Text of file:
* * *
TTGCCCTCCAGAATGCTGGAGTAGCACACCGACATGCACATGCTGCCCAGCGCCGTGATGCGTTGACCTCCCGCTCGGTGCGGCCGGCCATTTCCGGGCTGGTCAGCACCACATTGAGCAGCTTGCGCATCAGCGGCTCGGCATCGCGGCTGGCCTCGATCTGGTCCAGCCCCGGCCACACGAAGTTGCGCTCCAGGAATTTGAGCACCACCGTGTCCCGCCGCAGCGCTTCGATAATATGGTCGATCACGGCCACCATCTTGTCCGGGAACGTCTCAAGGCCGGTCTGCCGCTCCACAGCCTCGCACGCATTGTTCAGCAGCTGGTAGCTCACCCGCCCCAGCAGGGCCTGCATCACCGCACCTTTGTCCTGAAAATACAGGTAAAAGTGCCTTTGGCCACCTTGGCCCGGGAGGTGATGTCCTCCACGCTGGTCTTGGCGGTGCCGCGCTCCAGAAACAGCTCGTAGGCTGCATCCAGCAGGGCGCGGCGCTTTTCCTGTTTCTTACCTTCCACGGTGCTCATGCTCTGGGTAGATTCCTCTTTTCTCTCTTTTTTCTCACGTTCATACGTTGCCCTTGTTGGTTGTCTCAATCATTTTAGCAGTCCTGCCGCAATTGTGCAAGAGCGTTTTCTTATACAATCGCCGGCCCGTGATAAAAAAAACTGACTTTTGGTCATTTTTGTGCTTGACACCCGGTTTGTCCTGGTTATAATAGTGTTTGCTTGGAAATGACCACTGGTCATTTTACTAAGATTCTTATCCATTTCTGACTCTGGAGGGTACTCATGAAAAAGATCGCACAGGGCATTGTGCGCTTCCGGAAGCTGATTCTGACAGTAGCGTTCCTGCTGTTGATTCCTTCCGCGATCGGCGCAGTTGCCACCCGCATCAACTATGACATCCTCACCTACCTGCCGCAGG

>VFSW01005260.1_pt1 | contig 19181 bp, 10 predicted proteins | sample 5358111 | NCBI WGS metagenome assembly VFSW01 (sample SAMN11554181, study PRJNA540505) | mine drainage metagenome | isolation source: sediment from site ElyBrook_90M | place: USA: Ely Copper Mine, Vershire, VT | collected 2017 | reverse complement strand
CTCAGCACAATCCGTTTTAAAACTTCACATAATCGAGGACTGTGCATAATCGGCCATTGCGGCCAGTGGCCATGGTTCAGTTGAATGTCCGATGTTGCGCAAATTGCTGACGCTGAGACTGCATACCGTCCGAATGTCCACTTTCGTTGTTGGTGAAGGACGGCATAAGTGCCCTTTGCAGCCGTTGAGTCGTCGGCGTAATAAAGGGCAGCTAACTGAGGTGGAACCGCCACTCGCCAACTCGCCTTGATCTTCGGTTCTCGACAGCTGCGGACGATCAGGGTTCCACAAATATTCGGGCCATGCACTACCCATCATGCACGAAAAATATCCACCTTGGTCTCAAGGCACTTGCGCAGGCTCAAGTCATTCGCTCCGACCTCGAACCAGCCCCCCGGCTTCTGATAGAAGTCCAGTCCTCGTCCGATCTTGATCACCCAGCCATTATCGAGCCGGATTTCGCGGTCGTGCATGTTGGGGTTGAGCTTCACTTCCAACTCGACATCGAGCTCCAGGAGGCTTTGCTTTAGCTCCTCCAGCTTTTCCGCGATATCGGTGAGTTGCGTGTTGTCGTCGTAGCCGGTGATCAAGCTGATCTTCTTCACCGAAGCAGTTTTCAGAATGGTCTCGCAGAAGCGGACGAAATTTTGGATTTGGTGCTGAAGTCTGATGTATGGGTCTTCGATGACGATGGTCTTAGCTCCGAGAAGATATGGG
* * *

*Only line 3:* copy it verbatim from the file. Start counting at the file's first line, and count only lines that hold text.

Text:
CTCAGCACAATCCGTTTTAAAACTTCACATAATCGAGGACTGTGCATAATCGGCCATTGCGGCCAGTGGCCATGGTTCAGTTGAATGTCCGATGTTGCGCAAATTGCTGACGCTGAGACTGCATACCGTCCGAATGTCCACTTTCGTTGTTGGTGAAGGACGGCATAAGTGCCCTTTGCAGCCGTTGAGTCGTCGGCGTAATAAAGGGCAGCTAACTGAGGTGGAACCGCCACTCGCCAACTCGCCTTGATCTTCGGTTCTCGACAGCTGCGGACGATCAGGGTTCCACAAATATTCGGGCCATGCACTACCCATCATGCACGAAAAATATCCACCTTGGTCTCAAGGCACTTGCGCAGGCTCAAGTCATTCGCTCCGACCTCGAACCAGCCCCCCGGCTTCTGATAGAAGTCCAGTCCTCGTCCGATCTTGATCACCCAGCCATTATCGAGCCGGATTTCGCGGTCGTGCATGTTGGGGTTGAGCTTCACTTCCAACTCGACATCGAGCTCCAGGAGGCTTTGCTTTAGCTCCTCCAGCTTTTCCGCGATATCGGTGAGTTGCGTGTTGTCGTCGTAGCCGGTGATCAAGCTGATCTTCTTCACCGAAGCAGTTTTCAGAATGGTCTCGCAGAAGCGGACGAAATTTTGGATTTGGTGCTGAAGTCTGATGTATGGGTCTTCGATGACGATGGTCTTAGCTCCGAGAAGATATGGG